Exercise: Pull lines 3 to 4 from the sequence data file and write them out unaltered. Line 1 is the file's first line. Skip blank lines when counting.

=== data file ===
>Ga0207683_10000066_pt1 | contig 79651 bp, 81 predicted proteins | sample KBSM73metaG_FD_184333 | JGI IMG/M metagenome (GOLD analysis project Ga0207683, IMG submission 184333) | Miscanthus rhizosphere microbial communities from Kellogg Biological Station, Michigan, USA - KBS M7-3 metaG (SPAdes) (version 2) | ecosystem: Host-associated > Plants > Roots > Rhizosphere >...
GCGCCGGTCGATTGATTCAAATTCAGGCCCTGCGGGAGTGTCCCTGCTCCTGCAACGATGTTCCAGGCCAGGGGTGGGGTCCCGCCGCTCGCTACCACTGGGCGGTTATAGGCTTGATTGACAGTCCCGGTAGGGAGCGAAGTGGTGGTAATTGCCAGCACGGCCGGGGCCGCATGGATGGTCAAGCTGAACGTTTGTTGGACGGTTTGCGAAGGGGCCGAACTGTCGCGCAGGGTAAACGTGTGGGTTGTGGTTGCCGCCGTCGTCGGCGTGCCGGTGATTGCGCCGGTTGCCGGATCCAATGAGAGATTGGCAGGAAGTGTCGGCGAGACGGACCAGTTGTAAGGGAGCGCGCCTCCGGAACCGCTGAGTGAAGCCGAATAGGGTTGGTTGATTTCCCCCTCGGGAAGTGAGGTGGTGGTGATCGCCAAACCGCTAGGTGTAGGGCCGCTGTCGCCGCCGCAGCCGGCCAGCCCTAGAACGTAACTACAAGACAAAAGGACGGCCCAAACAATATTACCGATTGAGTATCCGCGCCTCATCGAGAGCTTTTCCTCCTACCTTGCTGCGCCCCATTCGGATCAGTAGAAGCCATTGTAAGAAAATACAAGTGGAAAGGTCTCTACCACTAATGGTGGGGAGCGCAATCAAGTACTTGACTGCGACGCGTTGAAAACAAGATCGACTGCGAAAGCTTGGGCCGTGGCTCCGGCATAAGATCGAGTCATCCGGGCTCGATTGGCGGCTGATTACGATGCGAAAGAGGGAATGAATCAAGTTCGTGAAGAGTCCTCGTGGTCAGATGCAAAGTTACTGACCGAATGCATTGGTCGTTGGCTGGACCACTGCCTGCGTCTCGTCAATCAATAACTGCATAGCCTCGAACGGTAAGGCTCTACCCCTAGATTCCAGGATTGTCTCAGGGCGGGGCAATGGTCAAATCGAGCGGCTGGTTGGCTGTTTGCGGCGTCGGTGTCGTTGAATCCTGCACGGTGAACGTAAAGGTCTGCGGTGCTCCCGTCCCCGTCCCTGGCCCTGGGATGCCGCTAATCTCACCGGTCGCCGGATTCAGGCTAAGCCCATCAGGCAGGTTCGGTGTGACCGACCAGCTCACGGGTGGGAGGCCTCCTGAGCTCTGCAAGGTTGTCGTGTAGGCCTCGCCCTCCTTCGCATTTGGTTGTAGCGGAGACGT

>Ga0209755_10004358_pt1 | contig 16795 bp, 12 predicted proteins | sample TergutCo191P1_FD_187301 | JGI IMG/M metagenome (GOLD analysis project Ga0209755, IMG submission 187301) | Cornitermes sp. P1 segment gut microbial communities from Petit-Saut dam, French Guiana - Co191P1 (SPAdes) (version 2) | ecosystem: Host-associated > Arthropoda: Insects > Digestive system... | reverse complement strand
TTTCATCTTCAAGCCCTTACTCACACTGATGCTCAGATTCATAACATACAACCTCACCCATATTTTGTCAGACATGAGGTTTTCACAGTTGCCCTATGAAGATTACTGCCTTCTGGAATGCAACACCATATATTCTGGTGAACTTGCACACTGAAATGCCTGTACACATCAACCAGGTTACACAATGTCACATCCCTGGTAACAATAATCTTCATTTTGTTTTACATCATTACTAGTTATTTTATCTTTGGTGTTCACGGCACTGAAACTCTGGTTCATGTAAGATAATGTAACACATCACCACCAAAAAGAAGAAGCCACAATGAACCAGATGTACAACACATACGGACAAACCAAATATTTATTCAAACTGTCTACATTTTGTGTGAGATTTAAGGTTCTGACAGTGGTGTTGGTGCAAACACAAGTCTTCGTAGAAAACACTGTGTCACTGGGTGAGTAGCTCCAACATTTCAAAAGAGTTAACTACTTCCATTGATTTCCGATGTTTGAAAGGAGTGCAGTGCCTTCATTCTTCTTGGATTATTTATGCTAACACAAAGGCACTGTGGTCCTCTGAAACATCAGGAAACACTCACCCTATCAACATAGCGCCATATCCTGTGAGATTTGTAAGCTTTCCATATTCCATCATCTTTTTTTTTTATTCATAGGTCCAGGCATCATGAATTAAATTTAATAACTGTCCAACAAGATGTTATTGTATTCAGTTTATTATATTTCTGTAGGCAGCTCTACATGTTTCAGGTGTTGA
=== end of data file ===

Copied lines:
>Ga0209755_10004358_pt1 | contig 16795 bp, 12 predicted proteins | sample TergutCo191P1_FD_187301 | JGI IMG/M metagenome (GOLD analysis project Ga0209755, IMG submission 187301) | Cornitermes sp. P1 segment gut microbial communities from Petit-Saut dam, French Guiana - Co191P1 (SPAdes) (version 2) | ecosystem: Host-associated > Arthropoda: Insects > Digestive system... | reverse complement strand
TTTCATCTTCAAGCCCTTACTCACACTGATGCTCAGATTCATAACATACAACCTCACCCATATTTTGTCAGACATGAGGTTTTCACAGTTGCCCTATGAAGATTACTGCCTTCTGGAATGCAACACCATATATTCTGGTGAACTTGCACACTGAAATGCCTGTACACATCAACCAGGTTACACAATGTCACATCCCTGGTAACAATAATCTTCATTTTGTTTTACATCATTACTAGTTATTTTATCTTTGGTGTTCACGGCACTGAAACTCTGGTTCATGTAAGATAATGTAACACATCACCACCAAAAAGAAGAAGCCACAATGAACCAGATGTACAACACATACGGACAAACCAAATATTTATTCAAACTGTCTACATTTTGTGTGAGATTTAAGGTTCTGACAGTGGTGTTGGTGCAAACACAAGTCTTCGTAGAAAACACTGTGTCACTGGGTGAGTAGCTCCAACATTTCAAAAGAGTTAACTACTTCCATTGATTTCCGATGTTTGAAAGGAGTGCAGTGCCTTCATTCTTCTTGGATTATTTATGCTAACACAAAGGCACTGTGGTCCTCTGAAACATCAGGAAACACTCACCCTATCAACATAGCGCCATATCCTGTGAGATTTGTAAGCTTTCCATATTCCATCATCTTTTTTTTTTATTCATAGGTCCAGGCATCATGAATTAAATTTAATAACTGTCCAACAAGATGTTATTGTATTCAGTTTATTATATTTCTGTAGGCAGCTCTACATGTTTCAGGTGTTGA